II. God’s challenge (v. 4)

III. A shady plant rises and falls (v. 5-8)

IV. Jonah’s prayer repeated (v. 9)

I. Jonah’s prayer

This is the first prayer of Jonah in this chapter. Of course, we had the longer prayer of Jonah in chapter 2. So you might call this prayer now the second prayer.

And it is simple: “I want to die.”

2 And he prayed to the LORD and said, “O LORD, is not this what I said when I was yet in my country? That is why I made haste to flee to Tarshish; for I knew that you are a gracious God and merciful, slow to anger and abounding in steadfast love, and relenting from disaster. 3 Therefore now, O LORD, please take my life from me, for it is better for me to die than to live.”

Jonah takes this “I knew all along” approach. Not a good idea to talk to God like this. He even quotes from the Scriptures, from Exodus 34:6

[Exo 34:6-7 ESV] 6 The LORD passed before him and proclaimed, “The LORD, the LORD, a God merciful and gracious, slow to anger, and abounding in steadfast love and faithfulness, 7 keeping steadfast love for thousands, forgiving iniquity and transgression and sin, but who will by no means clear the guilty, visiting the iniquity of the fathers on the children and the children’s children, to the third and the fourth generation.”

We have a role reversal.

Nineveh is repentant.

Jonah is repugnant.

But why is Jonah so angry? After all, he just had the most successful preaching tour in world history. If the angels rejoice over one sinner coming to repentance, imagine the day when Nineveh repented. It is the dream of all preachers to convert a whole city! The entire city of Nineveh repented.

But that is not what he wanted. He wants God to destroy Nineveh, but the Assyrians are the enemies of Israel. They are evil people, wicked and cruel. And Ninveh is a threat to Israel. They will one day destroy Israel and take away the ten tribes into captivity.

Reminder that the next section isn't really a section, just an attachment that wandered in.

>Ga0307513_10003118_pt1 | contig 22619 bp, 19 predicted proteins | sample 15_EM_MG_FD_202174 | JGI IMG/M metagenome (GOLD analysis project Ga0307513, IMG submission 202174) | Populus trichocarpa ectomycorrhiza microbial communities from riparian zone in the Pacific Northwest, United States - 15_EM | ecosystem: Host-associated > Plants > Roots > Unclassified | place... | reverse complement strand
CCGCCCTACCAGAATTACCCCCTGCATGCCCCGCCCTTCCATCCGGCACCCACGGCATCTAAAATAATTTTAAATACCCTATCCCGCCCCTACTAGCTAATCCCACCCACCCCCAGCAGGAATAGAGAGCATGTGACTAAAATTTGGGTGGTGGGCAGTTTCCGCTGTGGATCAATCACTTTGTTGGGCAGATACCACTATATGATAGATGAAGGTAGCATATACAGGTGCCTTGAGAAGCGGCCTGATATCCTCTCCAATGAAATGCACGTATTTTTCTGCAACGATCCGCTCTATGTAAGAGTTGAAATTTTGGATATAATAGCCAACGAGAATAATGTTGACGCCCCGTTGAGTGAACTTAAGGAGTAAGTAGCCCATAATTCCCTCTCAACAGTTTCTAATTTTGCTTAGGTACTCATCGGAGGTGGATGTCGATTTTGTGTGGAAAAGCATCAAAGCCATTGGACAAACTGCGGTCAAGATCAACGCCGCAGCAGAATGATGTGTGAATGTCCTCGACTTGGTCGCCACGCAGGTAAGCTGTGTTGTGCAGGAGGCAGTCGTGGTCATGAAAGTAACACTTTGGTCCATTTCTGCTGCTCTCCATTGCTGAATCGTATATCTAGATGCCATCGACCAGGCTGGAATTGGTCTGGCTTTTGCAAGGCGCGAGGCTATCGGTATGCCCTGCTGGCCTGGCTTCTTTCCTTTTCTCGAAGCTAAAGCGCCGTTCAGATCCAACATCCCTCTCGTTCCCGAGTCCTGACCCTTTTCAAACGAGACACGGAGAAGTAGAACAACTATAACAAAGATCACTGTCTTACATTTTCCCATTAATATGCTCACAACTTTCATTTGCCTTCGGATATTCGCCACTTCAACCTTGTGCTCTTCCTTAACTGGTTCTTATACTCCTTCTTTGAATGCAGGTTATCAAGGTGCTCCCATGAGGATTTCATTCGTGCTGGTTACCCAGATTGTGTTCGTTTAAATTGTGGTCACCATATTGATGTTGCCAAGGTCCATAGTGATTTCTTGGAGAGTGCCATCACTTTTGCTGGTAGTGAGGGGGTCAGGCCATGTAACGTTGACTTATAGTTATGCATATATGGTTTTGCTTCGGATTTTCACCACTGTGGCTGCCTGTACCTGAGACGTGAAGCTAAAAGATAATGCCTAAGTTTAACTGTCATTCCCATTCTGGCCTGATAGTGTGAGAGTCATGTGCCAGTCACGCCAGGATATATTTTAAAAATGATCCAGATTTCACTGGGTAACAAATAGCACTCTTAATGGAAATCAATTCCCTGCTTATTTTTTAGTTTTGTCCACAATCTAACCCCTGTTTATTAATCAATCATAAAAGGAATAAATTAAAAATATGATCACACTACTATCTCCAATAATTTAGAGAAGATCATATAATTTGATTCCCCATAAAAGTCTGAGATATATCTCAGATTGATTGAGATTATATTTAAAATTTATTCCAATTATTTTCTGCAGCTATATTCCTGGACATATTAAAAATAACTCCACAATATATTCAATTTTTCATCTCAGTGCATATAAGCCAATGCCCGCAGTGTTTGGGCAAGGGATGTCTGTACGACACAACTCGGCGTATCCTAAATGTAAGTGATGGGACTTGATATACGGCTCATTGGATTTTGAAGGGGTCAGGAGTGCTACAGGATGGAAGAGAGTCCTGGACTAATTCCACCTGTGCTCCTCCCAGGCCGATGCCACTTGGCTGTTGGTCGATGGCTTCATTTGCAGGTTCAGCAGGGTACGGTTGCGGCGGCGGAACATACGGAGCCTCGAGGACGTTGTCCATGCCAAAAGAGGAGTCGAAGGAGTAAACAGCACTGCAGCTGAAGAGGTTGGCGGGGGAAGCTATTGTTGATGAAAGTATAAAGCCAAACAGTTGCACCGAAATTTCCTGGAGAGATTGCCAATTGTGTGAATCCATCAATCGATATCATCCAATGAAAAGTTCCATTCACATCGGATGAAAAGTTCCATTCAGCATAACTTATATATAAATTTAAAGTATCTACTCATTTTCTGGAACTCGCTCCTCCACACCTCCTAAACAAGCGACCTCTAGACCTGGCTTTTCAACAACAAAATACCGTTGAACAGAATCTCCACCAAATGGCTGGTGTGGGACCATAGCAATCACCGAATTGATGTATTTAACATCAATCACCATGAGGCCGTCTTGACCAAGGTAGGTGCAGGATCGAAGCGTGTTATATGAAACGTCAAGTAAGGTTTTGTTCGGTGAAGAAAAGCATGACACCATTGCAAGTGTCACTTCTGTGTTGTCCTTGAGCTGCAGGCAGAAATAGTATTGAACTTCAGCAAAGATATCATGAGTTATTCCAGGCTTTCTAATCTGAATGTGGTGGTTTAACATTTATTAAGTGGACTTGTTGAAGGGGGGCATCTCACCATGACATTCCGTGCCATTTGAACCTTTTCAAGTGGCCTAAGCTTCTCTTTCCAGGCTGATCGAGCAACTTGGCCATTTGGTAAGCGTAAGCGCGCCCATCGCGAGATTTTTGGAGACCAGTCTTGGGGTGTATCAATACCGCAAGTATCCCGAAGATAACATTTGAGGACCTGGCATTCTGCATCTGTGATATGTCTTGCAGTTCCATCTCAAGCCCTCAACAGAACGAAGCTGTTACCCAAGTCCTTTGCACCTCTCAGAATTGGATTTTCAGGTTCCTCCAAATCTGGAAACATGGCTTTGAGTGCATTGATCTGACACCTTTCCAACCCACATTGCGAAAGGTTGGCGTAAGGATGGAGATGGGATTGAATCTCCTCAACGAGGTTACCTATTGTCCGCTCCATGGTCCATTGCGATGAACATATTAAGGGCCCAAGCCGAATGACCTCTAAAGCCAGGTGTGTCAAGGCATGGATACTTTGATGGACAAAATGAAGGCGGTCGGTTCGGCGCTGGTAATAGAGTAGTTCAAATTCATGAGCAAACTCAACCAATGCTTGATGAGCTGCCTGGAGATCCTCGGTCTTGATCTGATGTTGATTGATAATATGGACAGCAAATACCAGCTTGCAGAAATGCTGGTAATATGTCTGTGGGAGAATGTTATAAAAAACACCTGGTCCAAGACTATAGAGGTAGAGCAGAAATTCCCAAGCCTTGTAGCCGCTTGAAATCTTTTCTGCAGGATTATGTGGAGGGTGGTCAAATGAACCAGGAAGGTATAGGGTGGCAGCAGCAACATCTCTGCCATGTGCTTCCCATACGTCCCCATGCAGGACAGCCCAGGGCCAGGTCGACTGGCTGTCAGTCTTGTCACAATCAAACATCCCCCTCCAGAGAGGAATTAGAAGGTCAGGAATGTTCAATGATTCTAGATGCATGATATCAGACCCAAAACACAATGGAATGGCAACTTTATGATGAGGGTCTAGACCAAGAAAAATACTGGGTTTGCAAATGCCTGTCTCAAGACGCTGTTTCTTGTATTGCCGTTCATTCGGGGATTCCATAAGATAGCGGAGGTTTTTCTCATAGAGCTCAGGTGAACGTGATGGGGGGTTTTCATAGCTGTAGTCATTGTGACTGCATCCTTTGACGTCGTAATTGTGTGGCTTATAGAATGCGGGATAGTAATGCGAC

And so Israelites like Jonah despised Assyria. So much so that when the Jewish people came back from Assyria but were then mixed blood, these were called the Samaritans, who continued to be despised as we see in the New Testament. The good Samaritan is an anomaly.

So Jonah says: “it is better for me to die than to live.” He doesn’t want to live in a world where the Assyrians are forgiven of God.

But his anger is not justified. He should acquiesce to God’s will. If God wants to save Nineveh, then glory be to God. And if God wants to destroy Nineveh (as he does in Nahum), they glory be to God. And it is dangerous and wrong to go against the Lord.

II. God’s challenge (v. 4)

So we then have God’s challenge.

There is actually a two-fold repeat of this pattern in the chapter: Jonah prays to die, God challenges him saying “Do you do well to be angry?”

Rather than responding by making some direct point, God asks a question: “Do you do well to be angry?”

This is actually a really good way to respond. With a question. Try to get them thinking, because you know in Jonah’s anger he will deflect any truth that comes at him from outside. So it may be better to get to him on the inside; getting him to think.

Does Jonah have a right to be angry?

He does not. And it is really more than anger. It is a grudge. A long-term anger against the people of Nineveh.

But God is not like Jonah. God is quick to forgive. Gracious. Abounding in steadfast love.

So we see the juxtaposition of God and Jonah. And that, in a sense, is the focus of this chapter. We see the grace of God all the more clearly against the lack of grace in man.

This juxtaposition may be likened to buying some new white tshirts. You think your old shirt is white; but you put it up to the new one, and it is downright dingy. So it is with the prophet Jonah. He’s a good guy, right? Well, let us look at him next to God; now we really see his sinfulness.

Matthew Henry says: “Man’s badness and God’s goodness serve here for a foil to each other, that the former may appear the more exceedingly sinful and the latter the more exceedingly gracious.”